BH) On the 14th February, just over one week ago, Cyrille Regis sadly passed away, since then we have seen the tributes pour in, especially from the football industry. Why did Cyrille have such a huge impact on the football industry?
GB) He was a trailblazer, you know when you’re talking about black footballers, who you look up to and who had lead the way, Cyrille Regis is right at the top of that list. We talk about Clive Best and people like that and Cyrille Regis will be mentioned with those names especially because of his time with West Brom. At West Brom he was part of the three degrees along with Brendan Batson and Laurie Cunningham. I was lucky enough to know Cyrille quite well as he was near enough one of my brother’s (Dave Bennett) best mates as they were at Coventry together and I’ve been in his company many a time and he wasn’t just a fantastic footballer he was a gentleman as well.
BH) From listening to you speak on panels at educational events Gary I know you experienced racism throughout your career, I’m also aware that you and Cryille both played professional football at similar times. Just how bad was the racism in that era that you both faced while playing football?
GB) Well it was really bad, you’re talking about all of a sudden having a black player in your team and we didn’t have organisations such as Kick it Out or Show Racism the Red Card which were able to educate people about anti-racism and terminology. Obviously, the monkey chanting in the 70’s and 80’s was bad and we didn’t know how to deal with it, especially black players didn’t know how to deal with the abuse which was happening and all you could do was keep your head down and play your football. You try to explain when people ask you ‘how did it feel?’ and most of the people you can relate to were other black players who knew what it felt like, and you knew what they were going through.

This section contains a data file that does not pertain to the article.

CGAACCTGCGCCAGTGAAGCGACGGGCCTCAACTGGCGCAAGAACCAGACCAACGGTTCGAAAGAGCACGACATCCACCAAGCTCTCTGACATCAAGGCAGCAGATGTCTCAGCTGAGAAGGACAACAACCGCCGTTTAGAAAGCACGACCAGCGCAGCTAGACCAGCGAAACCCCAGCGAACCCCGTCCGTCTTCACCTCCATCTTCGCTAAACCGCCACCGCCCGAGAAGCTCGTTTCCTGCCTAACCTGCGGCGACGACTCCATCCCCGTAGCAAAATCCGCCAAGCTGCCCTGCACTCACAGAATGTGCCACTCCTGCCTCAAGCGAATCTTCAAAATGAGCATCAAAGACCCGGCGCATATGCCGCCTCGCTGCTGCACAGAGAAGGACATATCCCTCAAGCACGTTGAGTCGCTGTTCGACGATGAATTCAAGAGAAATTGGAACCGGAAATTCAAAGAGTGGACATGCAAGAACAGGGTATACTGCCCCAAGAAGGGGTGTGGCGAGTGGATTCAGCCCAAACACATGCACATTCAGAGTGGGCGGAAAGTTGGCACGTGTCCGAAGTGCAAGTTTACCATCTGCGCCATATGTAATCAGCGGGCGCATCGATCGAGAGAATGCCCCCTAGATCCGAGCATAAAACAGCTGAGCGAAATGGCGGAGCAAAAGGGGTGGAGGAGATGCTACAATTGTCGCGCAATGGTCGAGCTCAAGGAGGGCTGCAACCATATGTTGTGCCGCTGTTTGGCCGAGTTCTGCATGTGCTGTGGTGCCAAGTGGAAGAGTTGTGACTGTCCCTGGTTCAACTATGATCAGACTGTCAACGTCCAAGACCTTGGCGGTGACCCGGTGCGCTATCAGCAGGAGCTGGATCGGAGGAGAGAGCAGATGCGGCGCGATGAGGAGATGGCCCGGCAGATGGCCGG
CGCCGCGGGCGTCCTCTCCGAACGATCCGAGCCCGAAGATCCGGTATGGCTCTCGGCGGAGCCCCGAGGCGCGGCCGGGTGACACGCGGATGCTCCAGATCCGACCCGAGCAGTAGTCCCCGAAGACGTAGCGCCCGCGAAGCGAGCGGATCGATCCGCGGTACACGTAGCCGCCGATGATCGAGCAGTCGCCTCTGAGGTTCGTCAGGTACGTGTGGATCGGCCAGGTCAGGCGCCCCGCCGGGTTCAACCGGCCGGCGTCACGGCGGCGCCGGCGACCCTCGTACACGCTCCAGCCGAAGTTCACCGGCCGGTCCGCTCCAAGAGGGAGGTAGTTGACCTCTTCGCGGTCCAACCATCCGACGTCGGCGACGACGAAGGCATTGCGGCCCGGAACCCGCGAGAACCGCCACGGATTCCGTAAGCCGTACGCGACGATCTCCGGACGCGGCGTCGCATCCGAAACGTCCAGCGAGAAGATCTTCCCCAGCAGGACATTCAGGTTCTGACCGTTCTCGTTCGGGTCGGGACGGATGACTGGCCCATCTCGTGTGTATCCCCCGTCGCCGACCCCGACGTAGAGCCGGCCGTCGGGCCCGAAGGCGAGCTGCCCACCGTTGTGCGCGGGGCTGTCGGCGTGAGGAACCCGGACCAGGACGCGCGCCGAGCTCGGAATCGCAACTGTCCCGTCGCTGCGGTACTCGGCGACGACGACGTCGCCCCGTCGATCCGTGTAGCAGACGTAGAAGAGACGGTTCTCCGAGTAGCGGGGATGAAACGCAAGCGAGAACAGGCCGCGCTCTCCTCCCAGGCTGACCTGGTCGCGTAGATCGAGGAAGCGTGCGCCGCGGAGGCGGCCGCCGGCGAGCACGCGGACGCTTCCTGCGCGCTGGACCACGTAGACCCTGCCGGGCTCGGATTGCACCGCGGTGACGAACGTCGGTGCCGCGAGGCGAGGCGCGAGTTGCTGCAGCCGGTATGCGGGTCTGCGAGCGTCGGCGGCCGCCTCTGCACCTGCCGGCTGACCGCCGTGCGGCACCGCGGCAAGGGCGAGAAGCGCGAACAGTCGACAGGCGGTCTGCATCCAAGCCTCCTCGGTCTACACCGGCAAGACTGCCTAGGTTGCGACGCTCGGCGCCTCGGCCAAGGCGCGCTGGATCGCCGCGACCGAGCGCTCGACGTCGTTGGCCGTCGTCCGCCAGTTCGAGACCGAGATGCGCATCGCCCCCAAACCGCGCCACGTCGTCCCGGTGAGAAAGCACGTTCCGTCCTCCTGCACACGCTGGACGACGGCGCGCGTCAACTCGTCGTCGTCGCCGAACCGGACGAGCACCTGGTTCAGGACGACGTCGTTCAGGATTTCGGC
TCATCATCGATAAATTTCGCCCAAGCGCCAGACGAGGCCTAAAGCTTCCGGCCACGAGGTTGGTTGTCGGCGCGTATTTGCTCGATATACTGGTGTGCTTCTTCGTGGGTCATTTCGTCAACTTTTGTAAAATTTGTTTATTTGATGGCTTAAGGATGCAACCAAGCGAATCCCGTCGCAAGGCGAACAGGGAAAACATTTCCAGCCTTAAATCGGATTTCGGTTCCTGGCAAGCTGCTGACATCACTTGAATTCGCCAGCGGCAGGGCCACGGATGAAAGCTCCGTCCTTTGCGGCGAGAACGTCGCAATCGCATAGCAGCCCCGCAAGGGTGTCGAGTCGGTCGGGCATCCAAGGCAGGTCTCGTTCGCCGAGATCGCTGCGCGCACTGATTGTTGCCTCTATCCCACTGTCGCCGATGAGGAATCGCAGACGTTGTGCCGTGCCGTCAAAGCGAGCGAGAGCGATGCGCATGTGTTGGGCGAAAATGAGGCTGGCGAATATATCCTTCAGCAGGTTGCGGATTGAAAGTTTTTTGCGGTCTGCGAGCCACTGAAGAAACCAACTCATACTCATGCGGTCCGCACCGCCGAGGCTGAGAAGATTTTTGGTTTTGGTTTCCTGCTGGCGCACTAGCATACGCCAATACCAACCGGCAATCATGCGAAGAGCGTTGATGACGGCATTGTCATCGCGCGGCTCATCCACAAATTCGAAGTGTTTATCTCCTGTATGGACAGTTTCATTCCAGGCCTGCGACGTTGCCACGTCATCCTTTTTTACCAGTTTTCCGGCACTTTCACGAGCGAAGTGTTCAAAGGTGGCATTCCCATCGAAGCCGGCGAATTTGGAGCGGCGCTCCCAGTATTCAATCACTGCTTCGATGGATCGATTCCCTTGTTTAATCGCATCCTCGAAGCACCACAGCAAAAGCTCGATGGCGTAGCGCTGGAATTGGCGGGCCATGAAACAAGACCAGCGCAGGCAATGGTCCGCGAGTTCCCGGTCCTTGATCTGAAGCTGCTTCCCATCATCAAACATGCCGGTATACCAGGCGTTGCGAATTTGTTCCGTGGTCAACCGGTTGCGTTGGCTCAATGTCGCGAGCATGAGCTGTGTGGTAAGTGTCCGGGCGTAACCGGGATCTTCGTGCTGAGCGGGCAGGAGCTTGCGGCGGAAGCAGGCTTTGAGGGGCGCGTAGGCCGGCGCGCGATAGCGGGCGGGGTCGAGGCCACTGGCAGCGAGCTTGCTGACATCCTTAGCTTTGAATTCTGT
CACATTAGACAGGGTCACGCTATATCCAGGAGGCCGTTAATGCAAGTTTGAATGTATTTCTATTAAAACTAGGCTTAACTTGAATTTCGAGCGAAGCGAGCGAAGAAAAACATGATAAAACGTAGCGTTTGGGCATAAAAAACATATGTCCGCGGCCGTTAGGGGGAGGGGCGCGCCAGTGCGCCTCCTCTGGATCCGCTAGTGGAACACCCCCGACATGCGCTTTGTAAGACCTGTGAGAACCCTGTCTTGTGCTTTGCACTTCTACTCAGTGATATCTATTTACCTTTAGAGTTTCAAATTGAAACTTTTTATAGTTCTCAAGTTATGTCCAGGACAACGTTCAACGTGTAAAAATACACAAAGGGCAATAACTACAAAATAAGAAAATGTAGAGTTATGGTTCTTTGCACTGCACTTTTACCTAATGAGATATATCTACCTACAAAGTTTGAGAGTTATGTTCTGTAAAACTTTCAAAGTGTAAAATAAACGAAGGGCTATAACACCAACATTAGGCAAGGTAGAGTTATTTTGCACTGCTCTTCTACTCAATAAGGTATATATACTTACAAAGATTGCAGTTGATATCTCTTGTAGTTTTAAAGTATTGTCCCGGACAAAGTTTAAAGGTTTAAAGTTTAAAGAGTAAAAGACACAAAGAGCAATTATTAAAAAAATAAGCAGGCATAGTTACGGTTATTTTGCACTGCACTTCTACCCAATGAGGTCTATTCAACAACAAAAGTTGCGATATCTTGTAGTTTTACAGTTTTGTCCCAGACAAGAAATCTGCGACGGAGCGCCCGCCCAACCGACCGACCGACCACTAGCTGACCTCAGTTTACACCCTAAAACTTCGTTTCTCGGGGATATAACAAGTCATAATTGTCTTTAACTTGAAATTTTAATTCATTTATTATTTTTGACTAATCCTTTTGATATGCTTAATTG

BH) How important was Cyrille to the anti-racism movement and what was it that people admired about Cryille with regards to confronting racism?
GB) I think it was everything, if you look at the way he went about it as well, you’re talking about a gentleman who, a man who was six foot one, six foot two, who was powerfully built but wasn’t just a fantastic player he was a gentlemen off the pitch. The way he dealt with it, he was a professional and a credit, he didn’t go ranting and screaming about it but he did his talking with the football.
BH) Going forward, what can be done to continue Cryille’s legacy? As mentioned we saw hundreds of fantastic tributes from professional footballers, former professional footballers and football clubs for Cyrille but what can they do to continue his legacy?
GB) We must recognise what Cyrille has done on and off the field. I think we need to celebrate the life of Cyrille Regis but also learn from it. And hopefully Cyrille will be an example for any young players coming through the game and especially black players